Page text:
Being an undertaker is the final nail in my coffin
Mrs Sorter solves problems. When a family is in crisis, she is the one who will manage and resolve the situation. When new playground equipment is required, it is generally Mrs Sorter who sources it, secures funding and makes all the necessary arrangements for its installation. Experience tells me there is nothing she can’t acquire, sort out or fix. Even my unusual request for a child-sized coffin doesn’t faze her.
Corpses come in various sizes so it’s important that we measure Logan carefully. His dimensions are 154cm long by 42cm wide. I relay this information to Mrs Sorter, who relays it to her contact at our local secondary school, who asks her to hold the line while she goes to find a tape measure. A few minutes later Mrs Sorter raises her thumb. “It’s ours for free, so long as we go and fetch it,” she says.
Having been a primary teacher for over 30 years, it’s fair to say that I have served the needs of the learning community with courage and dignity. I have abseiled off a building, had wet sponges hurled at me and stroked a tarantula. I have even paraded along Scarborough beach dressed as a pirate shouting, “Thar be gold hidden in that thar sand.”
But this is the first time I’ve marched down the corridors of a school carrying a coffin.
It’s a prop for our summer production, but it looks realistic, which makes it quite surprising that we attract so little interest.
A boy outside his classroom fumes about injustice but pays us no attention. A girl holds a door open for us but declines to comment. A third child – loitering between somewhere and somewhere else – can barely be arsed to raise a disdainful eyebrow. As we pass through the busy foyer, my humming of Chopin’s The Funeral March is met with indifference.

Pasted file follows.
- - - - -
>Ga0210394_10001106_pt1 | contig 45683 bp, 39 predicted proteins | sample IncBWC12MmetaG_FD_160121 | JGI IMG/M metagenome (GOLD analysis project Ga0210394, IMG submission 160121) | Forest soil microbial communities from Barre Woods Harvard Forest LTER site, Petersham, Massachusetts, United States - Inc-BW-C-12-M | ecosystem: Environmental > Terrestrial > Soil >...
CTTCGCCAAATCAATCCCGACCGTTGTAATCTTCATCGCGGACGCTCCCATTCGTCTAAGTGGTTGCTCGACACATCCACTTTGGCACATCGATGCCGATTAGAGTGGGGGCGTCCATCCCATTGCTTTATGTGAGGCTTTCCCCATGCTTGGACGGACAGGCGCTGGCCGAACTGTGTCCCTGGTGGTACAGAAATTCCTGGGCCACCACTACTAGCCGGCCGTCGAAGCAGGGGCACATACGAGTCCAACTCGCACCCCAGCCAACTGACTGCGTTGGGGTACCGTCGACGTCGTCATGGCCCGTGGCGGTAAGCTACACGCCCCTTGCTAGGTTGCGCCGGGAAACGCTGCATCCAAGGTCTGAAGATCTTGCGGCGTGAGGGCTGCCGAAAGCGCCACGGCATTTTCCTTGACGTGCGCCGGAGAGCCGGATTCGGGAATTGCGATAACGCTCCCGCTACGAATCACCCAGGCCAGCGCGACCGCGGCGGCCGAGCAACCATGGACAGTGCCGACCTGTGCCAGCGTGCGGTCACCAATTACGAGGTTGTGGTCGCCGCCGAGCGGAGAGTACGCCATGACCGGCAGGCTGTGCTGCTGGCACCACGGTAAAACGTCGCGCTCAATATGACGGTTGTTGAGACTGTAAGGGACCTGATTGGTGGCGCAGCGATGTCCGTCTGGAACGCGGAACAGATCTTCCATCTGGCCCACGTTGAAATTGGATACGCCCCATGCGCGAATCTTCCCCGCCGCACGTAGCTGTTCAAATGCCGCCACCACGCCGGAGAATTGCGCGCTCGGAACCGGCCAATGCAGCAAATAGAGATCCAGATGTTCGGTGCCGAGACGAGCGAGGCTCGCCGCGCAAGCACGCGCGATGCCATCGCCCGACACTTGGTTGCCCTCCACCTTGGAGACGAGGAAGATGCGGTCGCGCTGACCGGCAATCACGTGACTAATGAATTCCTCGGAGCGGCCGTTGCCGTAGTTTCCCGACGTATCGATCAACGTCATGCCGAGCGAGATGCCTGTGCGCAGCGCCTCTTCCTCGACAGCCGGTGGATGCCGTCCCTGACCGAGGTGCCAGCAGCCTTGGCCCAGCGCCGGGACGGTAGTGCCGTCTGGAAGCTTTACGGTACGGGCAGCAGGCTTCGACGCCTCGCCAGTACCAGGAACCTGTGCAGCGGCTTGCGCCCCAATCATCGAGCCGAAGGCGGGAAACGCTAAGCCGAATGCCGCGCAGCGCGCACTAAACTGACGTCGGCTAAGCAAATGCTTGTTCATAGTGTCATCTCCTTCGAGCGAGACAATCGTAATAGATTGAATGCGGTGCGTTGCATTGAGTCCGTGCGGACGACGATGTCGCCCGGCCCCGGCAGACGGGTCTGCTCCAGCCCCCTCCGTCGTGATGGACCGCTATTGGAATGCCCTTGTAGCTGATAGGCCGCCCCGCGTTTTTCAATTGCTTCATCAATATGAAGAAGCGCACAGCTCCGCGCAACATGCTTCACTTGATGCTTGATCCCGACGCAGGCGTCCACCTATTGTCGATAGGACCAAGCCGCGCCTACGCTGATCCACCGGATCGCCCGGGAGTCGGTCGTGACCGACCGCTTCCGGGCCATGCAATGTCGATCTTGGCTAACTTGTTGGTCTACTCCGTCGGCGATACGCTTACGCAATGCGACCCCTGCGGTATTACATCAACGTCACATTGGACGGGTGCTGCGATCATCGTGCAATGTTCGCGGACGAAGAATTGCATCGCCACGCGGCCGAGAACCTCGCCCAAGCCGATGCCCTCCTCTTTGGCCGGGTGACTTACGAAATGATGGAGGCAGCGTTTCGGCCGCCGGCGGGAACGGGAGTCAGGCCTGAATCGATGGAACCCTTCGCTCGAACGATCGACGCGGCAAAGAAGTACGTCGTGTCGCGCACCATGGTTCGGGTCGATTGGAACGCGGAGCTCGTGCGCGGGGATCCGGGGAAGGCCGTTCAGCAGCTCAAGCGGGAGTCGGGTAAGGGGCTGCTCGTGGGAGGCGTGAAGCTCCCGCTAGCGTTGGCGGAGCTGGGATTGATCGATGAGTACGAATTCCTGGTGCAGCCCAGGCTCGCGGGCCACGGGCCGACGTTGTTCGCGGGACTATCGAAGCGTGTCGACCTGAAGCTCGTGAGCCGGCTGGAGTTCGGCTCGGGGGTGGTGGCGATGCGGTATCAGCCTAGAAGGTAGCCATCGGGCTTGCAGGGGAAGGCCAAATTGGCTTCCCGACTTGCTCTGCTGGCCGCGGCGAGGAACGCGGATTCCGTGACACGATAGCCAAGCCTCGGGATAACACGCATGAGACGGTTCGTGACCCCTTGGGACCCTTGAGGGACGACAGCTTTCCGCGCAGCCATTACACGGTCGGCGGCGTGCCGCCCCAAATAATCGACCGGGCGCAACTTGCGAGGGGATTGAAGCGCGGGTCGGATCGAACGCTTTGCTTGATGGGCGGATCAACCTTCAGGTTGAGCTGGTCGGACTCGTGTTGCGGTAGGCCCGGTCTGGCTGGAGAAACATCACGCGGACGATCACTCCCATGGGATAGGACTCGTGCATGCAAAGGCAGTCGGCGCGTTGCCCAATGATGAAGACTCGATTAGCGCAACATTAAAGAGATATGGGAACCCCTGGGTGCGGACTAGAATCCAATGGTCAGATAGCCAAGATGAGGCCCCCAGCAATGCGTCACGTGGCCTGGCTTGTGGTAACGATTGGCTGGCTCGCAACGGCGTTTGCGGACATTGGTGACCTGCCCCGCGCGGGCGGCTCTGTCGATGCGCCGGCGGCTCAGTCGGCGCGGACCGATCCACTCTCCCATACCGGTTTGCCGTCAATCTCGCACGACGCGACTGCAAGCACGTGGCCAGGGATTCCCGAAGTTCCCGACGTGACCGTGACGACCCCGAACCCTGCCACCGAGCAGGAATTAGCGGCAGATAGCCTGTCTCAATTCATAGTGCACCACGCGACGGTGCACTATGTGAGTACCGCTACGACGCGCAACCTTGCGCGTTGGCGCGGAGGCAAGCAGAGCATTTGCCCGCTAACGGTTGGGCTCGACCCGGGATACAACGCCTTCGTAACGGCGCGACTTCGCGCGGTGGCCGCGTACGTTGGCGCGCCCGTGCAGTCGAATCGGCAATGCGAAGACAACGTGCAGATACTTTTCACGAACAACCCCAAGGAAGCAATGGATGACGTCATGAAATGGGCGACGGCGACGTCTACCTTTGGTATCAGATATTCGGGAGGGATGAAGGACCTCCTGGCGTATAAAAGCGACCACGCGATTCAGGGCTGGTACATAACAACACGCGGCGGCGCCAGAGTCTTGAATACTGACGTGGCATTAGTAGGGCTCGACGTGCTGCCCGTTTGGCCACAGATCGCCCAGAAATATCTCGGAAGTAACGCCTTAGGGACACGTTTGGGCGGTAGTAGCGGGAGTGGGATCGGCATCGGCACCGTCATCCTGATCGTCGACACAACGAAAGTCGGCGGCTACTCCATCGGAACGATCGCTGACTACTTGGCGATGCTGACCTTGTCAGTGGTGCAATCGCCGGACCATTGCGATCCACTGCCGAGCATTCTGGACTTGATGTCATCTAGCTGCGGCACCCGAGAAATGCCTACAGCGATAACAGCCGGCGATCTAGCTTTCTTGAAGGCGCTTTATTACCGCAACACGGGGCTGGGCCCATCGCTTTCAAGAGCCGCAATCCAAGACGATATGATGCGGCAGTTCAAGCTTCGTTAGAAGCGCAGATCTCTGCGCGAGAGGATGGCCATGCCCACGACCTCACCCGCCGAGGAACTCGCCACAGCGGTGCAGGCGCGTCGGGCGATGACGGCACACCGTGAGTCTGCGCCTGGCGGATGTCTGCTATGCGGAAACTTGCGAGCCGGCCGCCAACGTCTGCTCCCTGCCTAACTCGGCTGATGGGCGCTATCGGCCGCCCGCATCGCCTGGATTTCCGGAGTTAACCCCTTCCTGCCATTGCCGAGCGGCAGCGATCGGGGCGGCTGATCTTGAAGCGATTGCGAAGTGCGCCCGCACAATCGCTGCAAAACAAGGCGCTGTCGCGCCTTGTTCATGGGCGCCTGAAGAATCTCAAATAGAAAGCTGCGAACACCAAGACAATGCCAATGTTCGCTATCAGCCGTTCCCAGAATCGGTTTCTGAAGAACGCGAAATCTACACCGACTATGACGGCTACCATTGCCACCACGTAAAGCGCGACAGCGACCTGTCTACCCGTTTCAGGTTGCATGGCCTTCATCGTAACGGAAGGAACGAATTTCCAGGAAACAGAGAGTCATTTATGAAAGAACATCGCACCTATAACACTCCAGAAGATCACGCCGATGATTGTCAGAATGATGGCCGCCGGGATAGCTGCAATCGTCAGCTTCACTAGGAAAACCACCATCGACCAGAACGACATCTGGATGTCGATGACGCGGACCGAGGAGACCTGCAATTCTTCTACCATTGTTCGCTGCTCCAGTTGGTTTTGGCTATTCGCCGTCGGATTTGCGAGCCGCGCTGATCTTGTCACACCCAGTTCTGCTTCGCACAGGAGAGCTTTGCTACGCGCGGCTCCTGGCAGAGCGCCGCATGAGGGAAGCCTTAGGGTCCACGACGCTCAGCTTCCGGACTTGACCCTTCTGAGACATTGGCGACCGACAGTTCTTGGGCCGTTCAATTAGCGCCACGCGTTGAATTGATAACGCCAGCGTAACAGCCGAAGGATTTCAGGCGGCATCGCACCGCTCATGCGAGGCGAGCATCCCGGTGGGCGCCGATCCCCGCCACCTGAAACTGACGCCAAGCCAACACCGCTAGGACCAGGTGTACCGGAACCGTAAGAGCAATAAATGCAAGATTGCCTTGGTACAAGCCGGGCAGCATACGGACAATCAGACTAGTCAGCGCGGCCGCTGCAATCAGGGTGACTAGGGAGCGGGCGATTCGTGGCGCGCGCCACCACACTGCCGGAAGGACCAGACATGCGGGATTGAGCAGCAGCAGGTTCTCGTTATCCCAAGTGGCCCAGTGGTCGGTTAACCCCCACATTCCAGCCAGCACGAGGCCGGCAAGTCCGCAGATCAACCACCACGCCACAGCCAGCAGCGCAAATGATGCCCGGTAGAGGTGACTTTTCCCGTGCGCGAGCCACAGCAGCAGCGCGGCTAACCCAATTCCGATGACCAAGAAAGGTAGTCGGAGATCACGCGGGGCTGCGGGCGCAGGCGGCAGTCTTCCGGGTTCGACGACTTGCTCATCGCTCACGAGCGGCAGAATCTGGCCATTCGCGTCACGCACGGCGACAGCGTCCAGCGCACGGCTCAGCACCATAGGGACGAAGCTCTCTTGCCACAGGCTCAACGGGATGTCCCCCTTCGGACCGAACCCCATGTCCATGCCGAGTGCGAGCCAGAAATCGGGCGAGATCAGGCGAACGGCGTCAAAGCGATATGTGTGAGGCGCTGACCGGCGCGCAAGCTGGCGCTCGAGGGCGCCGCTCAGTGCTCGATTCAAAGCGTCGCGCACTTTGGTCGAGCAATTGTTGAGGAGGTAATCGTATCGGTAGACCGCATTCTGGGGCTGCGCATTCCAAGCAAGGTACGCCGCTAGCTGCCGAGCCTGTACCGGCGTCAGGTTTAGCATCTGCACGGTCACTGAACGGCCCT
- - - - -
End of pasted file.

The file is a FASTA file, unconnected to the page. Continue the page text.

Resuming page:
In the car park, I cry in desperation, “A hearse! A hearse! My kingdom for a hearse.” Not because it is the anniversary of Shakespeare’s death, but because, after several infuriating attempts, I still can’t find a way to get five-and-a-half feet of coffin plus two adults into one small hatchback.
If Mrs Sorter agreed to travel inside the casket, the problem would be solved, but unfortunately a fear of confined spaces gets in the way of her reputation and she refuses point-blank.
Instead, she leaves me reconfiguring the seating for the umpteenth time and goes off to commandeer “a man who can”.
With the assistance of a passing caretaker, we eventually tie the coffin to the roof. A piece of old carpeting is placed underneath to avoid damaging my car’s paintwork. After several safety checks (and on the strict understanding that we’ll proceed very slowly indeed) we are allowed to go.
Our journey back takes us past a local authority care home that is under threat of closure. I imagine some rheumy eyes behind net curtains peering out at us as we drive by at 5mph.
“I bet those poor sods are worried that we’re low-cost undertakers,” I say.
Mrs Sorter doesn’t reply. She’s too busy thinking of a business plan.
Steve Eddison teaches at Arbourthorne Community Primary School in Sheffield